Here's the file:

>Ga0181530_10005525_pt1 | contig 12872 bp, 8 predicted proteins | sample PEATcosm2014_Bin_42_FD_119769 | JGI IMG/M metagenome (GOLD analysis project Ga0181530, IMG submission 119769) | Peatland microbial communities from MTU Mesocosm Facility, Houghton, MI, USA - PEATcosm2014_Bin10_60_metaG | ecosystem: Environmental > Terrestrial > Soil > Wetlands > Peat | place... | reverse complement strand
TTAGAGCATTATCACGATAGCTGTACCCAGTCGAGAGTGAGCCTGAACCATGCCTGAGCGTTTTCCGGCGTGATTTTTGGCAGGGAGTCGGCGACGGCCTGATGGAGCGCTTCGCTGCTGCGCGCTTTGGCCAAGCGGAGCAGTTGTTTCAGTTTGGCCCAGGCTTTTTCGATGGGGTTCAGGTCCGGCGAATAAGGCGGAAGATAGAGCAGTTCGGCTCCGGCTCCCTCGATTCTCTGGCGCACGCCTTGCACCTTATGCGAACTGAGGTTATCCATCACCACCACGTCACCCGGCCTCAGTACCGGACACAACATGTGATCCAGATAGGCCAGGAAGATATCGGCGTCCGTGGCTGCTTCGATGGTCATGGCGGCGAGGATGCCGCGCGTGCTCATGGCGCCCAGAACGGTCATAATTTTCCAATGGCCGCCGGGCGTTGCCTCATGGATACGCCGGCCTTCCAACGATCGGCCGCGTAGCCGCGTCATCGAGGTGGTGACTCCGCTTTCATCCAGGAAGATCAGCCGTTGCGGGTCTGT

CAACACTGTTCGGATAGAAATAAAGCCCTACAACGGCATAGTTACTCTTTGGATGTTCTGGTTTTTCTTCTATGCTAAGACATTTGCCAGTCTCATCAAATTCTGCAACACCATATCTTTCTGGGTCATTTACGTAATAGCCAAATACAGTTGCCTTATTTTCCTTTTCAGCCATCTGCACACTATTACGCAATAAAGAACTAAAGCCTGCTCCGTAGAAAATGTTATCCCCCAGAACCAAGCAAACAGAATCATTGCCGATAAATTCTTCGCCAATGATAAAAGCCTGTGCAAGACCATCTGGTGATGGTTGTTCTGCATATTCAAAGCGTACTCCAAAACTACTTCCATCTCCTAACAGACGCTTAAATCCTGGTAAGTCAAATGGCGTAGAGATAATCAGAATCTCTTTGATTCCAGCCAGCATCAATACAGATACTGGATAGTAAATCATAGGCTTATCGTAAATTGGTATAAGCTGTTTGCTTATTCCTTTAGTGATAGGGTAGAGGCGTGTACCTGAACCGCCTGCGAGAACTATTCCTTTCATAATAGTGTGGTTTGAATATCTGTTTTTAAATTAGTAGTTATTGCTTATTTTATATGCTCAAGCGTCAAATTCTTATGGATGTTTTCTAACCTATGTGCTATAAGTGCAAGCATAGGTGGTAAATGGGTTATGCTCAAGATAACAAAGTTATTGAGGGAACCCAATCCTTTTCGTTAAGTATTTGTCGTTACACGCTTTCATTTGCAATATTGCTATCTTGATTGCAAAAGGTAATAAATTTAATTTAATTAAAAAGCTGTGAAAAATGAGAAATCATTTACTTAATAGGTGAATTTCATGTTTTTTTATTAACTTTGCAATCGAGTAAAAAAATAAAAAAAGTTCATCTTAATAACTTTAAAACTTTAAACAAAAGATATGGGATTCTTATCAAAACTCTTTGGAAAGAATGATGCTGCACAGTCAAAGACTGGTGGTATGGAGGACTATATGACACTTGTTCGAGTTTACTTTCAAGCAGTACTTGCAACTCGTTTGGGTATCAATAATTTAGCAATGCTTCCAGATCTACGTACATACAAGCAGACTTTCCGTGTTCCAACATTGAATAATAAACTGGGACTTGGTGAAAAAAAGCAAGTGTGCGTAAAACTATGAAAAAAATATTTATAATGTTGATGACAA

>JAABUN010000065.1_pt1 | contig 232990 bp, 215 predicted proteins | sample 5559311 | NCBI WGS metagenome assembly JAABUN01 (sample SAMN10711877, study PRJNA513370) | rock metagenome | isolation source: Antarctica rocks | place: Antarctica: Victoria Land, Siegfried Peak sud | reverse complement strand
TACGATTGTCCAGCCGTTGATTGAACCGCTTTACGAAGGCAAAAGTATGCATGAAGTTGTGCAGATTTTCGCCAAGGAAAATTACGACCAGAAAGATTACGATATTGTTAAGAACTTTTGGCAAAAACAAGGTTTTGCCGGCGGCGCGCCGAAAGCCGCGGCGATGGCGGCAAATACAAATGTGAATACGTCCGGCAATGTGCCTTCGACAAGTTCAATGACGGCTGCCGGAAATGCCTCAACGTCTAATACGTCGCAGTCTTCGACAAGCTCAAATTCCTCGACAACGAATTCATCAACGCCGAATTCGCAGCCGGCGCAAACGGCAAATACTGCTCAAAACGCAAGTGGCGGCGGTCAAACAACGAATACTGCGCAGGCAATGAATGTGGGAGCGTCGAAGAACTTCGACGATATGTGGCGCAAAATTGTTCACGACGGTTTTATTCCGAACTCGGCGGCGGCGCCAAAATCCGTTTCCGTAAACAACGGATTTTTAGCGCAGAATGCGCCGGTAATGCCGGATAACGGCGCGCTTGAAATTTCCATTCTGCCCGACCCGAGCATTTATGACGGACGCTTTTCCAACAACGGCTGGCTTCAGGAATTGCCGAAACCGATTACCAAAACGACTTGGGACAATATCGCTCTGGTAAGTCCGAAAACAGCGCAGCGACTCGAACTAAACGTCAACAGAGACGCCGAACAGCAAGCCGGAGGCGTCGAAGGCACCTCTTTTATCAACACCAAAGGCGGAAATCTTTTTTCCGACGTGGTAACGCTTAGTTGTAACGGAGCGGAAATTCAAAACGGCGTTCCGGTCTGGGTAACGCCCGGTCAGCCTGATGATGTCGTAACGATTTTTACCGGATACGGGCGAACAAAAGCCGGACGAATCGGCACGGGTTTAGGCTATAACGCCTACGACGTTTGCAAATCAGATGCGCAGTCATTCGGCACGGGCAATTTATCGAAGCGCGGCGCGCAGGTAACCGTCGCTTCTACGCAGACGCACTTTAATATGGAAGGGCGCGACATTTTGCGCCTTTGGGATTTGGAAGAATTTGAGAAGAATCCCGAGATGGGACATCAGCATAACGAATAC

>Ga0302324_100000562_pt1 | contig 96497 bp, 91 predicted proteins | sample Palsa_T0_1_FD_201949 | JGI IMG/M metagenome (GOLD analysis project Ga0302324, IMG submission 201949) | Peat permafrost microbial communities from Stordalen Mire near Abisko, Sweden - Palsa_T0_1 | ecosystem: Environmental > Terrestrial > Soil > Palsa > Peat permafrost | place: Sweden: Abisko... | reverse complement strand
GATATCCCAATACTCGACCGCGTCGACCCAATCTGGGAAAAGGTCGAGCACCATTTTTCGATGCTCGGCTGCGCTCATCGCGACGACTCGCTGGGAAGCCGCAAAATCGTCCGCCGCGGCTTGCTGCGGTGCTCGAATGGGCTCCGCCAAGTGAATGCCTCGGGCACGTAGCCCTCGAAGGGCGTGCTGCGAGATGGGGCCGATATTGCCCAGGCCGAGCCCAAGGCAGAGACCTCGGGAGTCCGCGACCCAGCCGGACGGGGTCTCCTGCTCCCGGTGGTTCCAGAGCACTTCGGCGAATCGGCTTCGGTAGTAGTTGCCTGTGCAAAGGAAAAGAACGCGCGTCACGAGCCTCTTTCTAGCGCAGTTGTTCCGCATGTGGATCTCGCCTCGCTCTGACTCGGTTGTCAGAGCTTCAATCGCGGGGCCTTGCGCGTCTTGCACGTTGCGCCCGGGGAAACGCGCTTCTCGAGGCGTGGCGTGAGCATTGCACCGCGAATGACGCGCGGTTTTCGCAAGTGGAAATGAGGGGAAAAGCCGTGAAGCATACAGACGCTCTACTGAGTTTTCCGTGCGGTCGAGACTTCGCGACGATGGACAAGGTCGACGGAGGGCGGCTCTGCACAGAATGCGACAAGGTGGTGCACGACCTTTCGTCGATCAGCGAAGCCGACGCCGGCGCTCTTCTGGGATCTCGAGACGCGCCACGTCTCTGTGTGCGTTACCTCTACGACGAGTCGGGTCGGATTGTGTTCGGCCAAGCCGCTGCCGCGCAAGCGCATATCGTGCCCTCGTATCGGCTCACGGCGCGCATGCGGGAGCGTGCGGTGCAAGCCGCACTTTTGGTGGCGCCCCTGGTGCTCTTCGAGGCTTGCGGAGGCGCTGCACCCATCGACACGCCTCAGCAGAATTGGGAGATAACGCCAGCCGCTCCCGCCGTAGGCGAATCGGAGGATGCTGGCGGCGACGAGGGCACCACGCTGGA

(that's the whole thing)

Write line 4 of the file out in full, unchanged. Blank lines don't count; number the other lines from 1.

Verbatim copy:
>JAABUN010000065.1_pt1 | contig 232990 bp, 215 predicted proteins | sample 5559311 | NCBI WGS metagenome assembly JAABUN01 (sample SAMN10711877, study PRJNA513370) | rock metagenome | isolation source: Antarctica rocks | place: Antarctica: Victoria Land, Siegfried Peak sud | reverse complement strand